Animating Interfaces with Core Animation: Part 4

This is the fourth in a series of posts I’m writing on animating iOS interfaces using Core Animation. In the first post I created a planetary orbit demo using nested CALayer objects. The second post showed how to dress up a UI by animating an image. The third post shows how you can trigger animations in response to button actions.

This post will show how you can create the beginnings of a full game using Core Animation combined with CAShapeLayer and UIBezierPath objects.

Read on to see more

Race Track sample

Race Track demo

This is perhaps my favorite sample, if only because it not only looks neat but shows how you can build an actual game using nothing but Core Animation. This sample shows how you can construct a car race track on the screen using CAShapeLayer objects, and can then animate an image of a car along that track. This sample’s code is broken down into five main blocks:

  1. Defining the path the car should follow;
  2. Drawing the black line that defines the track;
  3. Drawing the white dashed center-line of the track;
  4. Creating the layer defining the car;
  5. Animating the car along the path.

Luckily there are some handy routines for defining paths in UIKit. Core Animation deals with paths as CGPathRef objects, but luckily there is the UIBezierPath class that simplifies the process of drawing and creating a path object.

I’ve omitted the actual path drawing code because it’s pretty verbose, but you can download the source code and sift through it yourself. Once the path has been created, you can use it as many times as you like. First we create a layer defining the black shape of the track.

The CAShapeLayer class isn’t used often enough I find; it is extremely powerful, and reduces the amount of processing the device has to do. Core Animation is fairly low-level, so instead of assigning the UIBezierPath object directly, you use the CGPath accessor that conveniently creates the low-level struct that it can understand. We specify the colors that we want the outline (the “Stroke” of the path) and the filled area to be, also using low-level CGColor objects.

We also specify a fairly wide width of 30 points and then add this layer to our main view’s CALayer object. An important thing to note is that the stroke color fills in on either side of the path, so the coordinates our path describes has 15 points of black on either side of it.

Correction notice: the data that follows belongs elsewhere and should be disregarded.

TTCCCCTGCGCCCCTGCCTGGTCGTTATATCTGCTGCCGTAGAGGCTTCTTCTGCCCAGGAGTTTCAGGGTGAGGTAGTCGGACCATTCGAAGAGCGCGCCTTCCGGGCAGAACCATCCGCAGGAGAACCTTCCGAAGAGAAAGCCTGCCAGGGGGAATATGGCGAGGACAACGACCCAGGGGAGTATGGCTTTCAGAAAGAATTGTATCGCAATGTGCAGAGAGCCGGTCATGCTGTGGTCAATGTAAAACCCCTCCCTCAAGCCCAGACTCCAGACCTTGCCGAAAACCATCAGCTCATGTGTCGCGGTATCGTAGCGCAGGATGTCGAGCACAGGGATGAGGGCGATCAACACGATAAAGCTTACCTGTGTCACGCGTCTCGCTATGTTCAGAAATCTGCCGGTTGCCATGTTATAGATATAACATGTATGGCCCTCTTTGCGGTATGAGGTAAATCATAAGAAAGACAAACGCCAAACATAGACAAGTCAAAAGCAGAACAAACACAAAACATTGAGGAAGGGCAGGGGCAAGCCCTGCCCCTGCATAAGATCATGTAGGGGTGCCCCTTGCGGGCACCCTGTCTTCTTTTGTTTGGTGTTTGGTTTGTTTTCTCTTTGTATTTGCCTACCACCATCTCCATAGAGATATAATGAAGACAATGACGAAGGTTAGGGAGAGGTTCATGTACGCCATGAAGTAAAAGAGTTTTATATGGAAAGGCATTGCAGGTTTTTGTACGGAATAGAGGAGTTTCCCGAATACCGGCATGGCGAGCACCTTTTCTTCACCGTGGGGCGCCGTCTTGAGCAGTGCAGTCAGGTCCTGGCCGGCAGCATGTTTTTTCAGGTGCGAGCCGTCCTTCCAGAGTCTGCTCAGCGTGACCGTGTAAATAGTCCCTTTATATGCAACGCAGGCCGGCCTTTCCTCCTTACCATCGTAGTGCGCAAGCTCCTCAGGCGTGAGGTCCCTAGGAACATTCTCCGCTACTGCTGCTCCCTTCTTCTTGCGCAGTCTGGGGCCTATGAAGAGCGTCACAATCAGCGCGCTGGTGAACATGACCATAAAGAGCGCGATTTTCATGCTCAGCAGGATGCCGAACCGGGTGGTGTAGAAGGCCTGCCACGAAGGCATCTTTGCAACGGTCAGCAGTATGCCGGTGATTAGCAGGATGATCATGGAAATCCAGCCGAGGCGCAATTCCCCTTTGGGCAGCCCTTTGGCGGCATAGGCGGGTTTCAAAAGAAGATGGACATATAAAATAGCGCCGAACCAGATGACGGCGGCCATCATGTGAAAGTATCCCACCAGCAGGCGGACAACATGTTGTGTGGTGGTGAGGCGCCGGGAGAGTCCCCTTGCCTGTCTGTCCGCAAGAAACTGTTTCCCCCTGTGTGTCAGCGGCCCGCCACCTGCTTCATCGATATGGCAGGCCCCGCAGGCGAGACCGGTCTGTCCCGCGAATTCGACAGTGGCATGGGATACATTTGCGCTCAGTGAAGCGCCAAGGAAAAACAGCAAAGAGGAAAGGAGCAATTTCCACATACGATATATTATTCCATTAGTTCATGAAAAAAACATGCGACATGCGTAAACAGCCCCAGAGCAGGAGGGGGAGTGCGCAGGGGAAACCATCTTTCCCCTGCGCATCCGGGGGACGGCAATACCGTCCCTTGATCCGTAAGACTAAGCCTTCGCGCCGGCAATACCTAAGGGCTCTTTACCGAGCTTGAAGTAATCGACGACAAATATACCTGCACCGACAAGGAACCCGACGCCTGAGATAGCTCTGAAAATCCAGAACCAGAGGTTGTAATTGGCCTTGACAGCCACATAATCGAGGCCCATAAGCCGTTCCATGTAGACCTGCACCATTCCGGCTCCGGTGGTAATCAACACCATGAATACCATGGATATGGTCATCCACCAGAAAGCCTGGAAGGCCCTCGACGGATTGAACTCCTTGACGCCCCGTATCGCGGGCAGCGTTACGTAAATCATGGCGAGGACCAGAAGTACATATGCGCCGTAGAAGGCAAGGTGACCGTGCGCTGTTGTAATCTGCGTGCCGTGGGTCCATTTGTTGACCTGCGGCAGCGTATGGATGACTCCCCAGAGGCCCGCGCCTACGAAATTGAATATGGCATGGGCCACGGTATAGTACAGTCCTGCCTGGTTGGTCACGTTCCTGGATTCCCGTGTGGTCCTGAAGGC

For the center-line of the racetrack, we create another CAShapeLayer object, filling out its properties similarly to the previous layer. In this case however we’re using a white stroke color, we’re using a much smaller line width, and we also specify a “Line Dash Pattern”.

This pattern describes where we want the path to be stroked, and where we want it to skip drawing the outline. You specify it in groupings of two, so for every 6 points of space along the line, there will be 2 points of blank space. This gives us a very nice dashed pattern.

One thing you may want to take note of is that we’re using the same UIBezierPath object to create the second layer. You can reuse that path as many times as you like.

Next we create a regular CALayer for the image of our car. Notice how we assign the image to the layer’s contents? By using the CGImage property of our UIImage, it passes the content directly to the layer in a way it can understand, greatly reducing the amount of boilerplate code we need.

We also make sure to add the layer at the exact point where the path starts, so that the car lines up with the track.

Finally we create a CAKeyframeAnimation object on the “position” property. You might remember from my previous post about creating button action animations that a keyframe animation allows you to perform an animation along a path. In this case we’re creating a much more complicated path, but we’re using the exact same path used to create our CAShapeLayer objects above.

As shown in previous examples, we set the repeat count to infinite and a fairly long duration. But the important property is the rotationMode. By setting this to one of two potential values, the CAKeyframeAnimation object will automatically rotate the target layer along the path for you. If you’ve ever seen the game Harbor Master where you direct little boats along a path to their harbor? Or Flight Control HD where you direct planes to their airports. You can reproduce these same effects using simple CAKeyframeAnimation objects.

Finally, when the animation is added to the car, you see the effect shown in the video below.

I have plans to write more posts on Core Animation in the future, but for now this is all I’ve got. Feel free to download the sample project and pick through the code yourself. And don’t forget to read the previous samples showing Orbiting Planets, Floating Clouds and Button Actions.

CALayerAnimTest.zip – Xcode Project

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About Michael Nachbaur

iOS app developer, livin' the dream. Working from wherever I find myself; Hawaii, Santa Monica, Vancouver, and elsewhere.

2 Responses to “Animating Interfaces with Core Animation: Part 4”

  1. Zelko Dvorak February 11, 2011 11:42 pm
    #

    Thank you for your posts. Absolutely stunning. :)

    ~ Zelko

  2. Rudi Farkas February 22, 2011 5:27 am
    #

    Neat demos, thank you Mike.
    Like you said, WWDC videos are a good starting place for learners; so are the Apple docs. However, putting the stuff together into a working application takes a bit of searching and experimenting, and here a good working demo helps a lot.

    Rudi